Agenda Texas: Bond Rating Battle
When we were talking about the politics of transportation funding yesterday we heard from Tea Party activist Jo Ann Fleming. She and her fellow tea partiers are not fans of more state spending. Especially not if the money to build roads or water infrastructure comes from the state Economic Stabilization Fund, known as the rainy day fund.
“If they take $6 billion out of the rainy day fund, the Tea Parties of Texas believe that our AAA credit rating will be in danger. We think our state will be weaker," Fleming said.
That idea that the state needs to leave several billion dollars in the rainy day fund to protect its bond rating is often heard around the Capitol as a reason to leave the fund -- projected to be almost $12 billion by 2015 -- alone.
Governor Rick Perry tipped his hat to the idea in his State of the State speech in January.
“The rainy day fund was created to ensure we had a sufficient amount in reserve in case of a disaster. And to maintain Texas' strong credit rating," Perry told lawmakers at the start of the legislative session.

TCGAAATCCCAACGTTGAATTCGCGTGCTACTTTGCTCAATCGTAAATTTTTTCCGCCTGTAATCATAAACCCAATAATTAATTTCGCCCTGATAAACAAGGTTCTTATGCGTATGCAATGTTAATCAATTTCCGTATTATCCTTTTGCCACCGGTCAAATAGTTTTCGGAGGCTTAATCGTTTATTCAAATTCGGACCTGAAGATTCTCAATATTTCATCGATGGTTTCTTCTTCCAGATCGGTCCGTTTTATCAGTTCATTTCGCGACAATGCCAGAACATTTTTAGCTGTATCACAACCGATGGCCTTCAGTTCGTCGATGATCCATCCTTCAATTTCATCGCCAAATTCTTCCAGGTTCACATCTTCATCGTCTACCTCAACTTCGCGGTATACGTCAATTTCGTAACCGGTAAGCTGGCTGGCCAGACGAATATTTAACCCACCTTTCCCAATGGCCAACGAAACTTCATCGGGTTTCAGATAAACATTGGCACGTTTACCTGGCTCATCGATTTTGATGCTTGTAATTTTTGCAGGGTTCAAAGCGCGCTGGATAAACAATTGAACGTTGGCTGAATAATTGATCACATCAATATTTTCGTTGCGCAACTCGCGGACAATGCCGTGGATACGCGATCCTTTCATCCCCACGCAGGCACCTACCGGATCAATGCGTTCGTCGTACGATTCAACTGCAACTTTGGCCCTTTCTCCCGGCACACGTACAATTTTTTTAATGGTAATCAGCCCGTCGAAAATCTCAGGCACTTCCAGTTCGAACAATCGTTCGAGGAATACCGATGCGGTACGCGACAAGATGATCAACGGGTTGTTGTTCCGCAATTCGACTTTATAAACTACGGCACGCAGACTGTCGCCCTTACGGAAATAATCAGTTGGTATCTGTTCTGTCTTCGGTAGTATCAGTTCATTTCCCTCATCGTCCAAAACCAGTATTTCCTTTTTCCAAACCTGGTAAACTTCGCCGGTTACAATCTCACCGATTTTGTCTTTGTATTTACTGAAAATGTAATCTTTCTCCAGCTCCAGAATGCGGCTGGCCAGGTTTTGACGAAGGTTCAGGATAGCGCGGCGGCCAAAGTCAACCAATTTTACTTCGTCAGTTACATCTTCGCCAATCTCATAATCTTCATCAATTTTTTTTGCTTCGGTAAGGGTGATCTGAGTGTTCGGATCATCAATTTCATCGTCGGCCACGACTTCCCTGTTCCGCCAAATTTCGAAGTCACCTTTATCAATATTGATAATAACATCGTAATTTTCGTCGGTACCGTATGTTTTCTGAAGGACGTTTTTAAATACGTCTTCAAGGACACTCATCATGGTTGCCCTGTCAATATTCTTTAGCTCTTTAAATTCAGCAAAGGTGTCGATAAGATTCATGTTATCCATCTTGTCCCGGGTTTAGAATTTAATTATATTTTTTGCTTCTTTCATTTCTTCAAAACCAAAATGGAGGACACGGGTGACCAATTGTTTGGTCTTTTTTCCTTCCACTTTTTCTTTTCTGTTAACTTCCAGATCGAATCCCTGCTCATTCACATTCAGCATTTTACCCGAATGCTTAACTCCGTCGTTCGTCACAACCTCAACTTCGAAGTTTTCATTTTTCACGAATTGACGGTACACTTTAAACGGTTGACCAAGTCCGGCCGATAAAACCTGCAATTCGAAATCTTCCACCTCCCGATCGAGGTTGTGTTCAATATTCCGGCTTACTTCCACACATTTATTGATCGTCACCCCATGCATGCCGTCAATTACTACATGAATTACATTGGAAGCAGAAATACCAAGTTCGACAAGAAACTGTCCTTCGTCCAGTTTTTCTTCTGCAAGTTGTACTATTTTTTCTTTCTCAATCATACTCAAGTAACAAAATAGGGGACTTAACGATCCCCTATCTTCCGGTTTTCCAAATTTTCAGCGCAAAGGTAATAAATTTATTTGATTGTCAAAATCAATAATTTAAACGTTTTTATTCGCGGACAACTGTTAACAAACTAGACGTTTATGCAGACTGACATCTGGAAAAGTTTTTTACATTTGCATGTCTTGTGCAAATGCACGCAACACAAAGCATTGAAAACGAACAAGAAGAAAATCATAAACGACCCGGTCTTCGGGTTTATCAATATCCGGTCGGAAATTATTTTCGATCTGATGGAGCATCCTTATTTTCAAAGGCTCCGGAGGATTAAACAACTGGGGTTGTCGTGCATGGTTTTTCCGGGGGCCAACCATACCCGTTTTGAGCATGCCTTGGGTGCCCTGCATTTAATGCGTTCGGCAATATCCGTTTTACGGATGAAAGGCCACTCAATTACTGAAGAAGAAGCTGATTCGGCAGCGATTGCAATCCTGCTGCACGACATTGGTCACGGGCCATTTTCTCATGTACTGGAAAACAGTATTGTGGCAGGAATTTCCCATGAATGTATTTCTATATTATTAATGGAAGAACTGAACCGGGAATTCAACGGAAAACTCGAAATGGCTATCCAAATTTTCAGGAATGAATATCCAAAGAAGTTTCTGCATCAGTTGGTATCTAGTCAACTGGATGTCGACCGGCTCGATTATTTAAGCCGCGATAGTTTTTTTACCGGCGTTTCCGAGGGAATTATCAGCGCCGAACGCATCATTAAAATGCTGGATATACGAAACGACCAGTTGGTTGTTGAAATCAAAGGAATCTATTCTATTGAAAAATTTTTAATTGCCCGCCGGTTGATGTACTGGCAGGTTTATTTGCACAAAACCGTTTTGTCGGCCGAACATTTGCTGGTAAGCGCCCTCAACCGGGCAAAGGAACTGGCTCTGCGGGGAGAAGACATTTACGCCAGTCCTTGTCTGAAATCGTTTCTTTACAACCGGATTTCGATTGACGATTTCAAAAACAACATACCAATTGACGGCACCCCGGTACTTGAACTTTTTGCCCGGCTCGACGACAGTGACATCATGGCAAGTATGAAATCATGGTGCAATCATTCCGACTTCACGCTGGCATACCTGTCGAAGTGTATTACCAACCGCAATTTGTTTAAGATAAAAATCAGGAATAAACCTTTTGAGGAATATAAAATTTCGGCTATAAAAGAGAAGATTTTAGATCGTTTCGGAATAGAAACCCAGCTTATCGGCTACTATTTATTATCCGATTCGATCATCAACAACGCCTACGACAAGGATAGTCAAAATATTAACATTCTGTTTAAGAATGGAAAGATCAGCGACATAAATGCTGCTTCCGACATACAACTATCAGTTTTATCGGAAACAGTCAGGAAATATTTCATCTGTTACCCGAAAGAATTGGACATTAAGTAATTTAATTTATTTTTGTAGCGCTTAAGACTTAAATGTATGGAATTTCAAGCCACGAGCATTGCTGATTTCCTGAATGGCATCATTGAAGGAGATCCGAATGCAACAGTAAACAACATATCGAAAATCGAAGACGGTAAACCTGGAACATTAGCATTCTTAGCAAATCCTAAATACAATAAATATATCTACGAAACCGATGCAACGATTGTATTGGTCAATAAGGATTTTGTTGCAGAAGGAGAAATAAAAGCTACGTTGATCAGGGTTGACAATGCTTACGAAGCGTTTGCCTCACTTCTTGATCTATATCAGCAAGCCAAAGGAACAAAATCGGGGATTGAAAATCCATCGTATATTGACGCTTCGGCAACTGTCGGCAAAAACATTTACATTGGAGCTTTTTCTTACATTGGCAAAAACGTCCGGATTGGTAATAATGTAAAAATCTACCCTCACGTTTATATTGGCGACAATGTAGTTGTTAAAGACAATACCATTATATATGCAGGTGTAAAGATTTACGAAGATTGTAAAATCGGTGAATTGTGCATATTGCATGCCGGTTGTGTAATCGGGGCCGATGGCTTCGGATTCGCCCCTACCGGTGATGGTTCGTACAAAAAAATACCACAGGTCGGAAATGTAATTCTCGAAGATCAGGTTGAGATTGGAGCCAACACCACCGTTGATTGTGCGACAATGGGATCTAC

But Governor Perry also thinks leaving the fund untouched isn’t good either.
“Now, we need to maintain a strong rainy day fund. While we cannot and we will not raid that fund to meet ongoing expenses, we also shouldn’t accumulate billions more than is necessary," Perry said.
So what’s the truth? Does spending down the rainy day fund hurt the state’s standing in financial markets?
Rice University Political Science professor Bob Stein gave me a rundown of what bond rating agencies look for when they give out those ratings.
"Well clearly the bond rating companies look at simply the capacity of the state to what we call 'service the debt,'" Stein said.
But the bond rating agencies also look at how the state is spending it's money to determine credit worthiness.
"The economic theory has always been that you would invest in things like capital expenditures because that attracts productive capital and labor to your community that will buy homes and buy commodities and they will generate taxes that you can then use to finance those bonds," Stein said.
So while some people argue the state can't spend any of the rainy day fund or it will hurt the state's bond rating, not spending any of the state's rainy day fund could hurt the state's bond rating.
The most anyone is proposing to spend out of the rainy day fund this session is $6 billion for transportation and water projects. That would leave a little less than $6 billion for lawmakers to use, or not, in the 2015 legislative session.